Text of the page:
Lost In Batumi. Or So.

When I return from the toilet, there’s noone there. Not my husband, not the group of birdwatchers we have spent an hour with laughing and feasting on all that lovely Georgian food.

The next second I am angry. What on Earth was I thinking and even more, doing?!?!! My inner answer dropdown list contains only one answer: “Damn nothing.” Like, I have no contact data of the others. No idea how to get anywhere – their office, our guesthouse, anywhere. No lari, just a few euros. I don’t know why everyone has left, either. OK, the group has forgotten all about us, but my husband?

The next second, he appears from the toilet, too. Whew, everything’s going to be alright now. Apart from the fact I still need an answer to the question above. How come I have abandoned my self-sufficiency to a degree where I would have been in serious trouble if really left alone? Am I not the proponent of the theory a marriage is also a contract, encompassing all the agreements, silent and spoken, that occur in the course of wedded life? Am I not a living proof, on most days anyway, that Yes, I Can Survive? Surely my husband has internalized that as a fact. And here I was, just a moment before, not knowing what the heck and where to next.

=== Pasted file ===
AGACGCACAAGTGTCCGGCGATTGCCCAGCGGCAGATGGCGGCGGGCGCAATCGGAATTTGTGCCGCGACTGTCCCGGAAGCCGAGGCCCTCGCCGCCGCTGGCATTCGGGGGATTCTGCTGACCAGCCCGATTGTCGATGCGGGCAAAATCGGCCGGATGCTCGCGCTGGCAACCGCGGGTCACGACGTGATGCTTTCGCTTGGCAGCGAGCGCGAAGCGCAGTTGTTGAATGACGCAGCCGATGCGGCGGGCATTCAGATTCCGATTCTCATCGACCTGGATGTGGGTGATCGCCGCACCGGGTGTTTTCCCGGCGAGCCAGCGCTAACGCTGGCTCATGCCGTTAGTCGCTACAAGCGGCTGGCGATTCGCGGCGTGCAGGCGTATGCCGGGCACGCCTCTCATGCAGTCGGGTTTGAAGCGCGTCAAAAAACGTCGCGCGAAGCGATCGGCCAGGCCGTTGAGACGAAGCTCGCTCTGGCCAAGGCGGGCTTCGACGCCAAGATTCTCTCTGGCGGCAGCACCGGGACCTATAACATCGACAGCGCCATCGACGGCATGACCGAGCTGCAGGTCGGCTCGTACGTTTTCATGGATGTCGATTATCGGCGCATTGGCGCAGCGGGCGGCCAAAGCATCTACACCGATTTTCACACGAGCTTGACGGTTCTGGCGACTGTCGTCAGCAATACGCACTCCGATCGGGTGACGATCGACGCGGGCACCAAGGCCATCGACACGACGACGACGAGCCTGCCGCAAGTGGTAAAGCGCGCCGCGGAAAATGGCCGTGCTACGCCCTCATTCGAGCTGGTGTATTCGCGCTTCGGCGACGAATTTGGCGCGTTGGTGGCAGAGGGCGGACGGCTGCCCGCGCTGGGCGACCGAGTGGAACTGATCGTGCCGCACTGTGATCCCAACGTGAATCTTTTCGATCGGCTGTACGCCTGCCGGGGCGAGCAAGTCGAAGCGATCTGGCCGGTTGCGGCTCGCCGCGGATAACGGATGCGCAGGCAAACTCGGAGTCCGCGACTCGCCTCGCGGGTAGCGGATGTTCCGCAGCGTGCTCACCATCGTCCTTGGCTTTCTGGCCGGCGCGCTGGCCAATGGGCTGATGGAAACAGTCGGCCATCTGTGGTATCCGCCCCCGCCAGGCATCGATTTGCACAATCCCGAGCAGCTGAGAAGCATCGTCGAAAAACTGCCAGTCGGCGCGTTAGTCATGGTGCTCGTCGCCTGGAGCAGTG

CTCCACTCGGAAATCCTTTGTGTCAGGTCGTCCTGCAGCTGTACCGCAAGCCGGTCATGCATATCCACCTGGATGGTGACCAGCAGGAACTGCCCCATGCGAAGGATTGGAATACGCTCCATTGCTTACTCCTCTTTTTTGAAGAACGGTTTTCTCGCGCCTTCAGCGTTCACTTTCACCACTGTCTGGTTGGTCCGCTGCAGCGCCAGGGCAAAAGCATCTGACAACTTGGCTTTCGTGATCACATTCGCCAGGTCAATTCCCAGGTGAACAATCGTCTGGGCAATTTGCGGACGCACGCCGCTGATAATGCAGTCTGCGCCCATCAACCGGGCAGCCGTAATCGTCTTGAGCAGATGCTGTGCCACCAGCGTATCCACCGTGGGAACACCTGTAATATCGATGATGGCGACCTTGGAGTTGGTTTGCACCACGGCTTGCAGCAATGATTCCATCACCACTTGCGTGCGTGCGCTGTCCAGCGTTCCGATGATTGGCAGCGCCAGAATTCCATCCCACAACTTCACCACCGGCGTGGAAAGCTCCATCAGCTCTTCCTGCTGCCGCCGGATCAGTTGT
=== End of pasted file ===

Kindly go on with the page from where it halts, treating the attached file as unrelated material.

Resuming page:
Well, I decide on the spur of the moment, high time I got myself a smartphone. Then I can save all the relevant information and use the phone for navigation if necessary. And next time I leave all the planning to my husband I should still get all the relevant data, just in case. No voyage should be undertaken in a state of under-information! 🙂

Oh, I see I haven’t named the place this important knowledge was arrived at: It’s Batumi, a city on the Black Sea coast. The capital of Adjara, an autonomous republic in Georgia. The wettest city in Georgia and the whole Caucasus region. On the whole, we had two wet and one sunny day – wanna see pictures? Rainy days first.

7_Black Sea
The Black Sea was clearly gray that day.


Raining … boobs. Much photographed by surprised looking young men and yours truly.

7_colchis leo

This leo is an important artefact portraying the high level The Colchian culture was capable of. Colchis was the place Jason and Medea met, also, the gold-hair ram with its famous Golden Fleece lived there.

Time for some sunshine:



7_chacha fountain

This Chacha Tower delivers free chacha every night at 7 p.m. – for 10 minutes.


The Alphabet Tower: the modern Georgian script is from the 10th century, its name Mkhedruli meaning “cavalry” or “military”. Anyone having learnt the older two Georgian scripts, Asomtavruli and Nuskhuri, is able to read texts from older periods, too, because the meanings of the words (from 5th century onwards) haven’t changed at all or not too much, at least that was what we were told in the National Museum in Kutaisi.


Comments are disabled.

%d bloggers like this: